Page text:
//
// if no OpenGL context has been created yet,
// GLEW has not been initialized and we cannot call new WGL functions
// like wglCreateContextAttribsARB(), so we must do it the old-way first
//
error = 0;
if (igstate.context_initialized == 0) {
xrc = wglCreateContext (hdc); // temporary old-style OpenGL context
success = wglMakeCurrent (hdc, xrc); // make OpenGL render context active
if (xrc == 0) { return (CORE_ERROR_INTERNAL); } // WGL or OpenGL is busted
if (success == 0) { return (CORE_ERROR_INTERNAL); } // WGL or OpenGL is busted
//
// initialize GLEW or GLEE
// --- an OpenGL context must exist before GLEW is initialized
// --- then we can call "new" functions like wglCreateContextAttribsARB() and etc.
//
#ifndef NOGLEE
#ifdef GLEW_STATIC
error = glewInit();
if (error != GLEW_OK) {
fprintf(stderr, "Error: %s\n", glewGetErrorString(error)); // report error
}
fprintf (stdout, "status: GLEW initialized %s\n", glewGetString(GLEW_VERSION));
#endif
#endif
}
//
// set desired attributes of new-style OpenGL context
//
int attribs[] = {
WGL_CONTEXT_MAJOR_VERSION_ARB, 3,
WGL_CONTEXT_MINOR_VERSION_ARB, 2,
WGL_CONTEXT_FLAGS_ARB, WGL_CONTEXT_FORWARD_COMPATIBLE_BIT_ARB,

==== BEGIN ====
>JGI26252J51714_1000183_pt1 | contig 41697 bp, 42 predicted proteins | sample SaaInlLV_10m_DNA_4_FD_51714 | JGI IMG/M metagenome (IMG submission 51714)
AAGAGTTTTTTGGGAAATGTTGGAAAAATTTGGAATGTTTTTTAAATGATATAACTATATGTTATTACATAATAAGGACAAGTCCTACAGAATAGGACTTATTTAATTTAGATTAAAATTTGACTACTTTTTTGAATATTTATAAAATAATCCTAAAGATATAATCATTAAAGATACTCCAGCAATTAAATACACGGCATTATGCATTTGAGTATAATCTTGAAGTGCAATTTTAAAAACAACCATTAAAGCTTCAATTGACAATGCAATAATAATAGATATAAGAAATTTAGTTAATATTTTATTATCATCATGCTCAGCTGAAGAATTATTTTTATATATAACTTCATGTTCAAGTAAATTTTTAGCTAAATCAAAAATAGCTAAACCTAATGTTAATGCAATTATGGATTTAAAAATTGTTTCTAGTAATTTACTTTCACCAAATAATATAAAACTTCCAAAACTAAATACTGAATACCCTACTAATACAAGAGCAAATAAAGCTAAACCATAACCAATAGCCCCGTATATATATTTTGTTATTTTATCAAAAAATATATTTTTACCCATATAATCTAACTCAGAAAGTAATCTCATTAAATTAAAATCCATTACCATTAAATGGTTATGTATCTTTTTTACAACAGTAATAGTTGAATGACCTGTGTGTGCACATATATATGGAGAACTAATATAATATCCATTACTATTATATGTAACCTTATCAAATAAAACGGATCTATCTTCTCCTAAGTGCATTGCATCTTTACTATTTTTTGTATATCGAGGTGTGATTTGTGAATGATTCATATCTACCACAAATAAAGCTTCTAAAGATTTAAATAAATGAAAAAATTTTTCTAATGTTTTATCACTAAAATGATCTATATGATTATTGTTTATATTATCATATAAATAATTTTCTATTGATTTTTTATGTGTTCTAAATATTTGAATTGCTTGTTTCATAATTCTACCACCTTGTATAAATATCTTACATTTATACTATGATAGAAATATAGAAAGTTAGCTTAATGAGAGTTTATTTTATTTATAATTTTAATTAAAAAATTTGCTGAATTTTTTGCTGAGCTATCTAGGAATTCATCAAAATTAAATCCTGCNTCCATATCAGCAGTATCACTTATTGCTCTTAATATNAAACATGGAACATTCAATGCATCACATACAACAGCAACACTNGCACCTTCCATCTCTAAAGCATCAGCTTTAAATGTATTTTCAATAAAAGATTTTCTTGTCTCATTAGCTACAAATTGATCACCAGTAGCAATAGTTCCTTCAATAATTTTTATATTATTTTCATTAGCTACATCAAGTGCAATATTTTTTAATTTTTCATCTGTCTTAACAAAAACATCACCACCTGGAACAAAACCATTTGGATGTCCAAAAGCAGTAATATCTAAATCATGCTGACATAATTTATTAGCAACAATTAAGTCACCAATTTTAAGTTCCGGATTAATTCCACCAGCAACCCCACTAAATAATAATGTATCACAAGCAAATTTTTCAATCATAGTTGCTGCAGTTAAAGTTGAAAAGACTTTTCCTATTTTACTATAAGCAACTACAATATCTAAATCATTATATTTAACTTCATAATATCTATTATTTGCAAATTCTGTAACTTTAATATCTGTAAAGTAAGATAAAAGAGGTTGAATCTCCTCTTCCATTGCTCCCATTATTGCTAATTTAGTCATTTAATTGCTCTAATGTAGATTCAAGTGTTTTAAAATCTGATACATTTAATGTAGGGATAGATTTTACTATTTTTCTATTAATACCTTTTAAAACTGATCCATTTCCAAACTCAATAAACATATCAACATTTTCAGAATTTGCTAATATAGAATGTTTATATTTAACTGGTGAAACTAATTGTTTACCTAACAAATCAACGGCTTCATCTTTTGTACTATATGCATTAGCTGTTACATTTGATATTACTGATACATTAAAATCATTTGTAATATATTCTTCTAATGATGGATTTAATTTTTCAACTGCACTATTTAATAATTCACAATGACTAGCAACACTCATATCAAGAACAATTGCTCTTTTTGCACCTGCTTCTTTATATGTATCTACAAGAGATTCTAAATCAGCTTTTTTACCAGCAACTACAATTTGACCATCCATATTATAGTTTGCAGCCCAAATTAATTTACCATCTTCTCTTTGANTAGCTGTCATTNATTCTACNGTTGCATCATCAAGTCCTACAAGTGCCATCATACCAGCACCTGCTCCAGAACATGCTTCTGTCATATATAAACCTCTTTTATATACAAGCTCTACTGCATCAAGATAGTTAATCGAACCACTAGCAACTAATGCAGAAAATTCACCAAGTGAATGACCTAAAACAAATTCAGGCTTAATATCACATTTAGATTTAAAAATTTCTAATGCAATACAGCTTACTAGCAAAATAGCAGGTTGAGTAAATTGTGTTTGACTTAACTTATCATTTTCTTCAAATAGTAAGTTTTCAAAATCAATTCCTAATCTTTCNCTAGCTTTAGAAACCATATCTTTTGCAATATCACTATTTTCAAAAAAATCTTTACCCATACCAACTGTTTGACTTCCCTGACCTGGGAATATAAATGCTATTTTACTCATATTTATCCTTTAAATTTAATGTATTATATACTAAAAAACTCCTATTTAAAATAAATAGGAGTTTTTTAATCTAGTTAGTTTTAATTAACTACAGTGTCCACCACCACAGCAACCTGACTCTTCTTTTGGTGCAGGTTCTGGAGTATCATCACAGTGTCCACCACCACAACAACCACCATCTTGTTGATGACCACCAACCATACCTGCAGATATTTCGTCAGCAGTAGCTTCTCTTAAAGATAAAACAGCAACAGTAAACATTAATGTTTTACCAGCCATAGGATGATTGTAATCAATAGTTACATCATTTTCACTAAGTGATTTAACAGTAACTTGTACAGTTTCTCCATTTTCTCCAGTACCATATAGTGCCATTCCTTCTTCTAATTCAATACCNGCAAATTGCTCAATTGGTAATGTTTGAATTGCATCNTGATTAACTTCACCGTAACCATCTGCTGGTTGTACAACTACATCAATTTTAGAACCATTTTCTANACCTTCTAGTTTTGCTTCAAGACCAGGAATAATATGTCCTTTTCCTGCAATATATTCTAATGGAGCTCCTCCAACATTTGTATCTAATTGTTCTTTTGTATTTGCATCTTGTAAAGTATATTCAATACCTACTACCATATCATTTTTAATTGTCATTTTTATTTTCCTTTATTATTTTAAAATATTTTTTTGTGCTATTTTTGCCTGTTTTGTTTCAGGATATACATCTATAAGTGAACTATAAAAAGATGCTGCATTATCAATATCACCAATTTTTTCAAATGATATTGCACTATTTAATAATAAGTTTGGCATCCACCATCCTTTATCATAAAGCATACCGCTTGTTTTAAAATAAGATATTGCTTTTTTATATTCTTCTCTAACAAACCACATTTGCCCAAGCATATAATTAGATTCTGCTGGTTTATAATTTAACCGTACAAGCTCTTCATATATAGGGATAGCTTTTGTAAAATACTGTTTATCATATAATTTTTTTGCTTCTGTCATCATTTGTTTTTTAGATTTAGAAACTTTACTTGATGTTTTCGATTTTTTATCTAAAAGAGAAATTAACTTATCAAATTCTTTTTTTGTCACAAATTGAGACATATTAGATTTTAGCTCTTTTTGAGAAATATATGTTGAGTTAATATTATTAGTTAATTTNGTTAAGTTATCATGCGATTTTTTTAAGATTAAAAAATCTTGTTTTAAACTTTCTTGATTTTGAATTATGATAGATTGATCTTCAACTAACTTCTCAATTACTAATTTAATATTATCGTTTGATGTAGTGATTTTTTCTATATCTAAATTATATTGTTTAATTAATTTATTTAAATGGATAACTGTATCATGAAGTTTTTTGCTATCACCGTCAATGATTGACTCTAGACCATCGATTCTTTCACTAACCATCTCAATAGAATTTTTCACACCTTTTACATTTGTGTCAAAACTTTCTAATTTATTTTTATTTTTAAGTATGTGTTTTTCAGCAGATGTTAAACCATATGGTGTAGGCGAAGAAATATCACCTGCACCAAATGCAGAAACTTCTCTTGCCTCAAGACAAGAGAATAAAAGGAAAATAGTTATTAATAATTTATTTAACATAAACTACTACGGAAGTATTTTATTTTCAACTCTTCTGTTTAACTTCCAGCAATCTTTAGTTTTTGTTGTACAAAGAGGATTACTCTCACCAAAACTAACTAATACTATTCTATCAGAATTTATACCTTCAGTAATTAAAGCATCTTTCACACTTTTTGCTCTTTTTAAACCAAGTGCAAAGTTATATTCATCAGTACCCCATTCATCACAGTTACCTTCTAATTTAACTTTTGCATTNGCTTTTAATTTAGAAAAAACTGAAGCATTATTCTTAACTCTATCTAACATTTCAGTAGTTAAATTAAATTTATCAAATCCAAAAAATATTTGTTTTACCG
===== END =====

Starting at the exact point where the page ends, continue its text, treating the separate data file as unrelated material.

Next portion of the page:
// WGL_CONTEXT_FLAGS_ARB, 0,
0, 0
};
//
// create new-style OpenGL context
//
const c08* report;
//error = 1;
if (error == GLEW_OK) { // we initialized GLEW so we can now create a new-style context
hrc = wglCreateContextAttribsARB (hdc, 0, attribs); // create OpenGL v3.20 render context
if (hrc) {
wglDeleteContext (xrc); // delete temporary old-style OpenGL context
success = wglMakeCurrent (hdc, hrc); // make OpenGL render context active
} else {
hrc = xrc; // cannot create new-style OpenGL context, so try the old-style context
fprintf (stdout, "status: could not create new-style OpenGL context\n") // report problem
}
} else {
hrc = xrc; // cannot create new-style OpenGL context, so try old-style context
}
//
// report OpenGL version the first time an OpenGL context is created
//
cpu major = 0;
cpu minor = 0;
if (igstate.context_initialized == 0) {
igstate.context_initialized = 1; // an OpenGL context has been initialized
report = glGetString (GL_VERSION); // get OpenGL version string (check)
glGetIntegerv (GL_MAJOR_VERSION, &major); // get OpenGL version : major